She also admits that she did not feel comfortable with the last part of Oprah's speech, which in the US has even been compared to Martin Luther King's historic 'I have a dream'. "I had the same feeling as when I heard Madonna being recognized by Billboard as the woman of the year. In this case, she was even more aggressive, because she insulted Camille Paglia, a heroine for me ... I say that they seemed similar to me because they point to problems that are real but when it comes to attributing causes to them or finding answers they fall into hypocrisy". And at this point, remember the poses of Weinstein and Winfrey together.

Can we get something positive out of this exchange of blows among feminists? "There are many debates that are not productive", says Marisa Soleto. "In the end, on many occasions, when we talk about women's rights, we end up focusing the debates on women themselves and not on the problem in general terms. A productive debate in this area is whether we really have to have a relationship of powers of sexual relations in which the risk of sexual harassment or sexual assault is a reality. Normally we are talking about very fixed positions in which nobody convinces anyone”.

As I think I put it the other day – A cross-cultural dialogue of the almost-deaf.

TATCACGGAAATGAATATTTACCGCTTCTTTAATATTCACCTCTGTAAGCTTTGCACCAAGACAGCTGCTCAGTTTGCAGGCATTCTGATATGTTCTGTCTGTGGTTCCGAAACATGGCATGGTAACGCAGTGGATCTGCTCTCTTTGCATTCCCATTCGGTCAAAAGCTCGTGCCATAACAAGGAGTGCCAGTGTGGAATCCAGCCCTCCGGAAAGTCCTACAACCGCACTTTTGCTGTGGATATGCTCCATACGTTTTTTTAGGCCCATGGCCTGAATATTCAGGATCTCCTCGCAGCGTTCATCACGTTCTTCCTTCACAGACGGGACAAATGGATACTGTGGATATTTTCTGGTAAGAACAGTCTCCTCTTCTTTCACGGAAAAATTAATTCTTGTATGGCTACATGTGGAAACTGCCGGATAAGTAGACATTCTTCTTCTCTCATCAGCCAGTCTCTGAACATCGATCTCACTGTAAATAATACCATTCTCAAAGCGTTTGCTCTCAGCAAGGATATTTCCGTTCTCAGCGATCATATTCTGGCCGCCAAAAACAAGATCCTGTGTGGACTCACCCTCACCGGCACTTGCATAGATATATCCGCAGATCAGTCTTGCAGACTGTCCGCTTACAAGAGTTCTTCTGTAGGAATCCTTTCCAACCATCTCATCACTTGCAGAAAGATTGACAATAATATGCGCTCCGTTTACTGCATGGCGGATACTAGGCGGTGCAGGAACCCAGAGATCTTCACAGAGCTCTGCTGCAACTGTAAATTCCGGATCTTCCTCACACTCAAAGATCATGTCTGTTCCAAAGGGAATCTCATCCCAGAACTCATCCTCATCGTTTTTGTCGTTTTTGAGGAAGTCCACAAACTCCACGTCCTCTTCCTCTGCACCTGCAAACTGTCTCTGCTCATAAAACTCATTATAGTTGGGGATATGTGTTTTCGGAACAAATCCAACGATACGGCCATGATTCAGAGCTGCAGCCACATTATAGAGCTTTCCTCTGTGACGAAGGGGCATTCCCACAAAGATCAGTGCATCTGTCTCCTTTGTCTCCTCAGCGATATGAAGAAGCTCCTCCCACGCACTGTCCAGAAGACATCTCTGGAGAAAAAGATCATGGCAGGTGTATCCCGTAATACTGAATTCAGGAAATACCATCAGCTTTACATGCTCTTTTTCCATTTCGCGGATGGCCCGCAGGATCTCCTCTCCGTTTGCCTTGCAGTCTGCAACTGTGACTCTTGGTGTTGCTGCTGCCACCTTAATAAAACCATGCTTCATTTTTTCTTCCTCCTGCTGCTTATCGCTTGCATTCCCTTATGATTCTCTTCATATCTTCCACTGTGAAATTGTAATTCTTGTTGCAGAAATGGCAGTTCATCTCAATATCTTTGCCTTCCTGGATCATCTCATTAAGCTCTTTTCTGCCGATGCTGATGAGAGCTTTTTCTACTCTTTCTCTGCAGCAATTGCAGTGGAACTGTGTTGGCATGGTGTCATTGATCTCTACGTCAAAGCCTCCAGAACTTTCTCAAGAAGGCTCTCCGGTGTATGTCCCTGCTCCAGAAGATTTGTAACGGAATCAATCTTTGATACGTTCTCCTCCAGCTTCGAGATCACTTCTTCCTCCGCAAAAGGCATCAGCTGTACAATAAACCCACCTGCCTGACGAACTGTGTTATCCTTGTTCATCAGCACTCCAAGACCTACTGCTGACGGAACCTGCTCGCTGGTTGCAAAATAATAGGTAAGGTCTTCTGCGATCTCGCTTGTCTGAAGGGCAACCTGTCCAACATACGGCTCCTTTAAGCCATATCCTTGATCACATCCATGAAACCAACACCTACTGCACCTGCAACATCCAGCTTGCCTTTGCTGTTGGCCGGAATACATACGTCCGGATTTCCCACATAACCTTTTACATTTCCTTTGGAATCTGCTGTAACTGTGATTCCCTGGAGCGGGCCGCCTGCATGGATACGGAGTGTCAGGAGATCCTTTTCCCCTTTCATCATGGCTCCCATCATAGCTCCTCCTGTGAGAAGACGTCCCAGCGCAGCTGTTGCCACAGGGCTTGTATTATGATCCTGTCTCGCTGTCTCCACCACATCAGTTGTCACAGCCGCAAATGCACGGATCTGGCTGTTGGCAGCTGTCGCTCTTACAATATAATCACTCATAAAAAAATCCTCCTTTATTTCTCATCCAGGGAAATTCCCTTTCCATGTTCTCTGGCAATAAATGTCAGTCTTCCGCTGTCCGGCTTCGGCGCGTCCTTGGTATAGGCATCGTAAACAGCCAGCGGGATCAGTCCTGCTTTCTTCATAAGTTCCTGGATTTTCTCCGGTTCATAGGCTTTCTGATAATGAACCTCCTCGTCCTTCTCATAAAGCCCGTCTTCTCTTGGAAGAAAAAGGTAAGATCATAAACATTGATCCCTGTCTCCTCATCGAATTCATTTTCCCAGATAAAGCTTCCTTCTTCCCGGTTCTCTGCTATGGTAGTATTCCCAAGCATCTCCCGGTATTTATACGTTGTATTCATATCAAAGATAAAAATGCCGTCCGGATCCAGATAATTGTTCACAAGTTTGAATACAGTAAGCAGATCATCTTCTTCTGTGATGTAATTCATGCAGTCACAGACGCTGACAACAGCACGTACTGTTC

Maria said...

I order books through It's from the UK, I think belongs to Amazon, but does NOT charge shipping. What you pay for the book is all you pay. Another one is This one is from New Zealand, its books a little bit more expensive than the book depository, but not by much, and also does NOT charge shipping.

As for the feminist differences, I don't mind a flirtation, I do mind unsolicited touching or outright propositions without having given any signal of looking for one. I also despise the power some men have over a woman's career, in which they feel they can ask anything of the woman who is looking to rise in her job. Those men are despicable. Catherine Deneuve may not have encountered them, or her view on how things happened may be different, but they do exist and their power should be obliterated.

Colin Davies said...


Colin Davies said...

Many thanks for the books info, Maria.

Sierra said...

Didn't realise people still bought printed books - how quaint

Colin Davies said...

Bouncing back strongly, it seems. Think vinyl . . . There's some hope for humanity!